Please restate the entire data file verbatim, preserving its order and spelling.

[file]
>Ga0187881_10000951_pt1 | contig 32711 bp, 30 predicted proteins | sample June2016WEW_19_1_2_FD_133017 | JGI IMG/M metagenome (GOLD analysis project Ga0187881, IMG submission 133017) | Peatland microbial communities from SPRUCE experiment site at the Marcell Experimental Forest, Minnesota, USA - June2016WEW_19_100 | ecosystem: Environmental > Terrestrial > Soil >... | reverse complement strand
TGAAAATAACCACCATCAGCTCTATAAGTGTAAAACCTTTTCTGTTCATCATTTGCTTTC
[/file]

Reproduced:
>Ga0187881_10000951_pt1 | contig 32711 bp, 30 predicted proteins | sample June2016WEW_19_1_2_FD_133017 | JGI IMG/M metagenome (GOLD analysis project Ga0187881, IMG submission 133017) | Peatland microbial communities from SPRUCE experiment site at the Marcell Experimental Forest, Minnesota, USA - June2016WEW_19_100 | ecosystem: Environmental > Terrestrial > Soil >... | reverse complement strand
TGAAAATAACCACCATCAGCTCTATAAGTGTAAAACCTTTTCTGTTCATCATTTGCTTTC